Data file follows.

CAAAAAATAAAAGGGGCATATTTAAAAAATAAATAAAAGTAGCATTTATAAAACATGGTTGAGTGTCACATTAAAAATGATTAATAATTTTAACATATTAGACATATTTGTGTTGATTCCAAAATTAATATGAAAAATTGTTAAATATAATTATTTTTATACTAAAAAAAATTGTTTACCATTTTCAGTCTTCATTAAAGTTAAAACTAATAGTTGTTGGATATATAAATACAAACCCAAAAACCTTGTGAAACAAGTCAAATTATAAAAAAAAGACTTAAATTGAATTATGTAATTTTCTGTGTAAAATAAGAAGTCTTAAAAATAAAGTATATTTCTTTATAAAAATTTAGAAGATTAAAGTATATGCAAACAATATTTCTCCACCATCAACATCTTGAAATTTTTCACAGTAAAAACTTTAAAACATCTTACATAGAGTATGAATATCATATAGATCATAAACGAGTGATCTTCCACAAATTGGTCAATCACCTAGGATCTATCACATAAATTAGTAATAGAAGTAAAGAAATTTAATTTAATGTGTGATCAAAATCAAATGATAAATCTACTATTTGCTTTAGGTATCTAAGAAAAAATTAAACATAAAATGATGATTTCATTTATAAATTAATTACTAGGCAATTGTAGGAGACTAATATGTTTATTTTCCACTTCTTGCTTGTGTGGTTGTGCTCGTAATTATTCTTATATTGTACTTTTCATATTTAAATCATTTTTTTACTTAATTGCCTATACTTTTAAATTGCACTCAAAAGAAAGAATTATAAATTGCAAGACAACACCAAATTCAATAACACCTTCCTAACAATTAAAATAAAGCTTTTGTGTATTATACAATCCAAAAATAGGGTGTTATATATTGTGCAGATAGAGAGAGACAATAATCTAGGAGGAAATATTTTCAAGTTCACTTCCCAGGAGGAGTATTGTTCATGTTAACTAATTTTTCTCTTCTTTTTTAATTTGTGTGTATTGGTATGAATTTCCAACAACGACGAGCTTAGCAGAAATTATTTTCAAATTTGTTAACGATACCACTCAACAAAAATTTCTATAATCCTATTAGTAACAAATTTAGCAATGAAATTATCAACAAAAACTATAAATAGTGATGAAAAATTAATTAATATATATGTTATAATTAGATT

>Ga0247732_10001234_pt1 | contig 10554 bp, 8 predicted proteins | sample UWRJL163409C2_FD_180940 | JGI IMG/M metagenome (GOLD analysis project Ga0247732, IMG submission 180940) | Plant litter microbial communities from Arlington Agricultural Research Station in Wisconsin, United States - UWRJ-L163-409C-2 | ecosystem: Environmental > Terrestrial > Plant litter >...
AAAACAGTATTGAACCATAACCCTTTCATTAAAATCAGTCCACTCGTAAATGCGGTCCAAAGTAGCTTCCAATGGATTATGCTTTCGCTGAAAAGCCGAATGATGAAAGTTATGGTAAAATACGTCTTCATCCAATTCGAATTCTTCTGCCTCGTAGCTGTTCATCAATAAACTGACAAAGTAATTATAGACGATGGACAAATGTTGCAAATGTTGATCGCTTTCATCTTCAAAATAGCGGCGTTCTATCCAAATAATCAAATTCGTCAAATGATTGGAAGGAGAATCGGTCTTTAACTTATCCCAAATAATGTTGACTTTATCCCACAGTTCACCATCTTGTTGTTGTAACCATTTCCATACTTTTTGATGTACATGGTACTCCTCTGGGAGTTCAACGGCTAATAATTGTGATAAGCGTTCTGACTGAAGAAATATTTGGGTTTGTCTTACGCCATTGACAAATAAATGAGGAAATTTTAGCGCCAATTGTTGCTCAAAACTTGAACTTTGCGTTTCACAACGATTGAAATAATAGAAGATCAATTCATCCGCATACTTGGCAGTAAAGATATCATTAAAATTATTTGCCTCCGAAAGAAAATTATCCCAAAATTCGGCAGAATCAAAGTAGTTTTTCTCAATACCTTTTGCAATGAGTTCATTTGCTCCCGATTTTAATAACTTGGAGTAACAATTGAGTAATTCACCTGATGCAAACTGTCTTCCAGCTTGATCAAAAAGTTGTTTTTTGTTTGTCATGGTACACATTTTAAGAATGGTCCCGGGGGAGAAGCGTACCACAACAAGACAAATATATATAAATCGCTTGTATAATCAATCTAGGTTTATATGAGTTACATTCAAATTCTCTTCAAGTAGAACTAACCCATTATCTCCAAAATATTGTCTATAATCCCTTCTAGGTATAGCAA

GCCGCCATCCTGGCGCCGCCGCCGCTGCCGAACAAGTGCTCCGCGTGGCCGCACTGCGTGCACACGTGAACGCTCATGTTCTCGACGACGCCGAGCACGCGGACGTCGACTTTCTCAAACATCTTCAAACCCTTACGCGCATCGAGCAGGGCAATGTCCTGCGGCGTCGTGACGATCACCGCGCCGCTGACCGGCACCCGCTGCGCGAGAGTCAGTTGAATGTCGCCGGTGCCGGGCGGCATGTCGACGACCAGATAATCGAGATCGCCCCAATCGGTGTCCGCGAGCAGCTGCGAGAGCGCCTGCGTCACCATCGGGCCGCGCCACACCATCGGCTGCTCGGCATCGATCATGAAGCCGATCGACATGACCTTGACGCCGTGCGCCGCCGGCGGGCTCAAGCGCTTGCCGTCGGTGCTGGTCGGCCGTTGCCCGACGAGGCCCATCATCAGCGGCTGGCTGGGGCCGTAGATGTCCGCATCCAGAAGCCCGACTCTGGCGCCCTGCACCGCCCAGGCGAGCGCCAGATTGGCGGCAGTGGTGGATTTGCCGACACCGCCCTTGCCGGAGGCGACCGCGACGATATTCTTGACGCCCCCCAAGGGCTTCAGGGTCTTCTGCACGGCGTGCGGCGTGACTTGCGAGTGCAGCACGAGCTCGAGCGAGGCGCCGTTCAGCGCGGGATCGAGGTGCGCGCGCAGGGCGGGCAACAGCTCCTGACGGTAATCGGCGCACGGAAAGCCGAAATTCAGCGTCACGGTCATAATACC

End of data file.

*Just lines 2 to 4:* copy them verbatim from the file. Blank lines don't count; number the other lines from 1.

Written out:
>Ga0247732_10001234_pt1 | contig 10554 bp, 8 predicted proteins | sample UWRJL163409C2_FD_180940 | JGI IMG/M metagenome (GOLD analysis project Ga0247732, IMG submission 180940) | Plant litter microbial communities from Arlington Agricultural Research Station in Wisconsin, United States - UWRJ-L163-409C-2 | ecosystem: Environmental > Terrestrial > Plant litter >...
AAAACAGTATTGAACCATAACCCTTTCATTAAAATCAGTCCACTCGTAAATGCGGTCCAAAGTAGCTTCCAATGGATTATGCTTTCGCTGAAAAGCCGAATGATGAAAGTTATGGTAAAATACGTCTTCATCCAATTCGAATTCTTCTGCCTCGTAGCTGTTCATCAATAAACTGACAAAGTAATTATAGACGATGGACAAATGTTGCAAATGTTGATCGCTTTCATCTTCAAAATAGCGGCGTTCTATCCAAATAATCAAATTCGTCAAATGATTGGAAGGAGAATCGGTCTTTAACTTATCCCAAATAATGTTGACTTTATCCCACAGTTCACCATCTTGTTGTTGTAACCATTTCCATACTTTTTGATGTACATGGTACTCCTCTGGGAGTTCAACGGCTAATAATTGTGATAAGCGTTCTGACTGAAGAAATATTTGGGTTTGTCTTACGCCATTGACAAATAAATGAGGAAATTTTAGCGCCAATTGTTGCTCAAAACTTGAACTTTGCGTTTCACAACGATTGAAATAATAGAAGATCAATTCATCCGCATACTTGGCAGTAAAGATATCATTAAAATTATTTGCCTCCGAAAGAAAATTATCCCAAAATTCGGCAGAATCAAAGTAGTTTTTCTCAATACCTTTTGCAATGAGTTCATTTGCTCCCGATTTTAATAACTTGGAGTAACAATTGAGTAATTCACCTGATGCAAACTGTCTTCCAGCTTGATCAAAAAGTTGTTTTTTGTTTGTCATGGTACACATTTTAAGAATGGTCCCGGGGGAGAAGCGTACCACAACAAGACAAATATATATAAATCGCTTGTATAATCAATCTAGGTTTATATGAGTTACATTCAAATTCTCTTCAAGTAGAACTAACCCATTATCTCCAAAATATTGTCTATAATCCCTTCTAGGTATAGCAA

GCCGCCATCCTGGCGCCGCCGCCGCTGCCGAACAAGTGCTCCGCGTGGCCGCACTGCGTGCACACGTGAACGCTCATGTTCTCGACGACGCCGAGCACGCGGACGTCGACTTTCTCAAACATCTTCAAACCCTTACGCGCATCGAGCAGGGCAATGTCCTGCGGCGTCGTGACGATCACCGCGCCGCTGACCGGCACCCGCTGCGCGAGAGTCAGTTGAATGTCGCCGGTGCCGGGCGGCATGTCGACGACCAGATAATCGAGATCGCCCCAATCGGTGTCCGCGAGCAGCTGCGAGAGCGCCTGCGTCACCATCGGGCCGCGCCACACCATCGGCTGCTCGGCATCGATCATGAAGCCGATCGACATGACCTTGACGCCGTGCGCCGCCGGCGGGCTCAAGCGCTTGCCGTCGGTGCTGGTCGGCCGTTGCCCGACGAGGCCCATCATCAGCGGCTGGCTGGGGCCGTAGATGTCCGCATCCAGAAGCCCGACTCTGGCGCCCTGCACCGCCCAGGCGAGCGCCAGATTGGCGGCAGTGGTGGATTTGCCGACACCGCCCTTGCCGGAGGCGACCGCGACGATATTCTTGACGCCCCCCAAGGGCTTCAGGGTCTTCTGCACGGCGTGCGGCGTGACTTGCGAGTGCAGCACGAGCTCGAGCGAGGCGCCGTTCAGCGCGGGATCGAGGTGCGCGCGCAGGGCGGGCAACAGCTCCTGACGGTAATCGGCGCACGGAAAGCCGAAATTCAGCGTCACGGTCATAATACC